Engine power plant

From Wikipedia, the free encyclopedia
Jump to navigation Jump to search

An engine power plant is a power station in which power comes from the combination of a reciprocating engine[1] and an alternator.

Thanks to very short start-up time,[2] Engine power plants can provide full output within few minutes (high flexibility) and ensure load balancing.

As the share of electricity coming from variable renewable energy sources (vRES) and power supply variations are increasing in many countries around the world, grid stability is becoming a growing challenge requiring flexibility options like flexible generation, including engine power plants.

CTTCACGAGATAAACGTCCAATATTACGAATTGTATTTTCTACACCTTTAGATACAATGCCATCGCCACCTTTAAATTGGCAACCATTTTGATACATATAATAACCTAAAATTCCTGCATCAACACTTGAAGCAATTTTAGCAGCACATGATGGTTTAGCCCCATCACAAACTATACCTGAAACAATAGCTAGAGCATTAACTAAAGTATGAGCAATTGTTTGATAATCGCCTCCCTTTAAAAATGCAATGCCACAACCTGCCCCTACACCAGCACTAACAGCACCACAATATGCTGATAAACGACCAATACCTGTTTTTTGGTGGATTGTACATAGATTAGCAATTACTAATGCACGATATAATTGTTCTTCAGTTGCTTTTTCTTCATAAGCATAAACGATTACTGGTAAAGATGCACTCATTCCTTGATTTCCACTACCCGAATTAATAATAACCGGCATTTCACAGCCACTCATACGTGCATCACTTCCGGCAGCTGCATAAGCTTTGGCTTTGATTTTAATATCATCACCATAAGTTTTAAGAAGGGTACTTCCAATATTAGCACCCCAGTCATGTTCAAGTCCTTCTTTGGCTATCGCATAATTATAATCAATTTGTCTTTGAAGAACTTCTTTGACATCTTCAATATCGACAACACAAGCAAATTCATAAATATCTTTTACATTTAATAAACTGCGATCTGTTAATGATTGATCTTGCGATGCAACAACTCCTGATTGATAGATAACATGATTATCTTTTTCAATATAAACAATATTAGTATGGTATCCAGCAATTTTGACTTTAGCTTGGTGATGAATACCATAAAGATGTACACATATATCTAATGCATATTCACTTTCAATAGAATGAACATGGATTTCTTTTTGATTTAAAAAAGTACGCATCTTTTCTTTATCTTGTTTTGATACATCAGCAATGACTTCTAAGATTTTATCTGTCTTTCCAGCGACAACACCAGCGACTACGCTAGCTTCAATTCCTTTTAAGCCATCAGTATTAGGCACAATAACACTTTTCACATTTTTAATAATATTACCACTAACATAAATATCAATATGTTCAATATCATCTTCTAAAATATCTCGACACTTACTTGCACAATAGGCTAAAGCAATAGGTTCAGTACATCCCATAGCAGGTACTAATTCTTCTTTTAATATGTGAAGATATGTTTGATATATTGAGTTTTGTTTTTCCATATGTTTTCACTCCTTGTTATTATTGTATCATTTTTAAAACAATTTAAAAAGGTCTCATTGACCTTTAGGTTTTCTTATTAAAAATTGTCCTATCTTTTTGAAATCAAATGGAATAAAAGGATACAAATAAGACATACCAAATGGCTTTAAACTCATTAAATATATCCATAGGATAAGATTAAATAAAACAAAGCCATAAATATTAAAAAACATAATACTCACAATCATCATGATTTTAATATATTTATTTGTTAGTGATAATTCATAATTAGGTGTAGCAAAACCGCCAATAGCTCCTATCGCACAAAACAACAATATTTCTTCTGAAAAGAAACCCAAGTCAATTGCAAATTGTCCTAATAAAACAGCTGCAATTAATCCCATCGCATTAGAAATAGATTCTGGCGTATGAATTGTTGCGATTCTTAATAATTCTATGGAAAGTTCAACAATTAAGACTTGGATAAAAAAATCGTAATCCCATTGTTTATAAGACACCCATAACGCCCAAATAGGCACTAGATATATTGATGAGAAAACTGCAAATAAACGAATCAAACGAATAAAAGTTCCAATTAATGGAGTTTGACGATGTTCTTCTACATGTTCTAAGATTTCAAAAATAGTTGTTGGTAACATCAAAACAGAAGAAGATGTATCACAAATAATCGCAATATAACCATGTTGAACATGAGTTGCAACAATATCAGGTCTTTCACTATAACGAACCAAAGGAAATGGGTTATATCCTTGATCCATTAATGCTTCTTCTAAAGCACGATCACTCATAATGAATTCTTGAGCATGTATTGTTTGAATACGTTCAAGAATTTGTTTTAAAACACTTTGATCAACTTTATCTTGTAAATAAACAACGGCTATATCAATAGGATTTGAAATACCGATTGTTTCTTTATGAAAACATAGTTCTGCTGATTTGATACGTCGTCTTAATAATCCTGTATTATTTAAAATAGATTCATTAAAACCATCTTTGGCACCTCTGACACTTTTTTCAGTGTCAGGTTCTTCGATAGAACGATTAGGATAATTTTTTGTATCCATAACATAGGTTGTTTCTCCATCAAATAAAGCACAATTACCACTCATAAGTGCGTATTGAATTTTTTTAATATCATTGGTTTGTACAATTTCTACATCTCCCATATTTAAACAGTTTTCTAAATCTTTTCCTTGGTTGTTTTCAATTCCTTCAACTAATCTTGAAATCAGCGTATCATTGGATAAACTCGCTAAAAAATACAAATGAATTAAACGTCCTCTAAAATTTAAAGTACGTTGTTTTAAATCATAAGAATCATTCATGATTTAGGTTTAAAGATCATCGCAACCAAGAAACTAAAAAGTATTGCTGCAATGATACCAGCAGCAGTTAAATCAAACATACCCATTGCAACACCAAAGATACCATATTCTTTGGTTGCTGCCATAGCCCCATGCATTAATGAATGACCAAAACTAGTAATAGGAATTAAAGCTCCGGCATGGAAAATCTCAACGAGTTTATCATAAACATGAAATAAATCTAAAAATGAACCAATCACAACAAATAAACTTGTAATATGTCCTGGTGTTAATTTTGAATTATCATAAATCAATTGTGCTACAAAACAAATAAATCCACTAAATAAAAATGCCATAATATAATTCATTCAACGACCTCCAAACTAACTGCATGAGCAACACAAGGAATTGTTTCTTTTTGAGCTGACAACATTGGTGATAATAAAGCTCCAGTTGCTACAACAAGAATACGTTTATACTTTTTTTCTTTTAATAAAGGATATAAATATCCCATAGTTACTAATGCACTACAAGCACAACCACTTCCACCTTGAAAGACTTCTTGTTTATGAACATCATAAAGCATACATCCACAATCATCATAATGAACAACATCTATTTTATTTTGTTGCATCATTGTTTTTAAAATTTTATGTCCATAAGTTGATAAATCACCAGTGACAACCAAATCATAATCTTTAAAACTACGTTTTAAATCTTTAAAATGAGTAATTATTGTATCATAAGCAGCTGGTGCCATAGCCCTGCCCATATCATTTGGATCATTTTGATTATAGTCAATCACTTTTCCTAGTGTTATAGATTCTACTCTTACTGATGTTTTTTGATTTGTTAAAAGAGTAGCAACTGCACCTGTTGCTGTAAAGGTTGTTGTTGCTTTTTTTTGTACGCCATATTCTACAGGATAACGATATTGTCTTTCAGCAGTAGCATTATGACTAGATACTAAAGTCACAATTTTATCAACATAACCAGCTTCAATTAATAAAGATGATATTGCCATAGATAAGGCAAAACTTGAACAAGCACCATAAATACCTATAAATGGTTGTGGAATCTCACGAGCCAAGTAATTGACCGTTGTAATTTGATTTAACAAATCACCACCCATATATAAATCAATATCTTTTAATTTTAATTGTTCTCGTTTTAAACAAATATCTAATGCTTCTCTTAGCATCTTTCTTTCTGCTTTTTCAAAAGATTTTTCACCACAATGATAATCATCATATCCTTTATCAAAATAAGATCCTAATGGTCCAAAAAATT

Engine power plants are also used as a reliable and efficient technology solution for:

  • emergency reserve power plants
  • cogeneration applications where both electricity & heat are needed, i.e. in industrial processes, for district heating, etc.
  • transforming renewable gases (esp. biogas) into renewable electricity & heat

References[edit]

  1. ^ Wärtsilä. "Reciprocating Engine for Power Generation: Introduction".
  2. ^ GE Power & Water. "Benefits from distributed power and cogeneration".

External links[edit]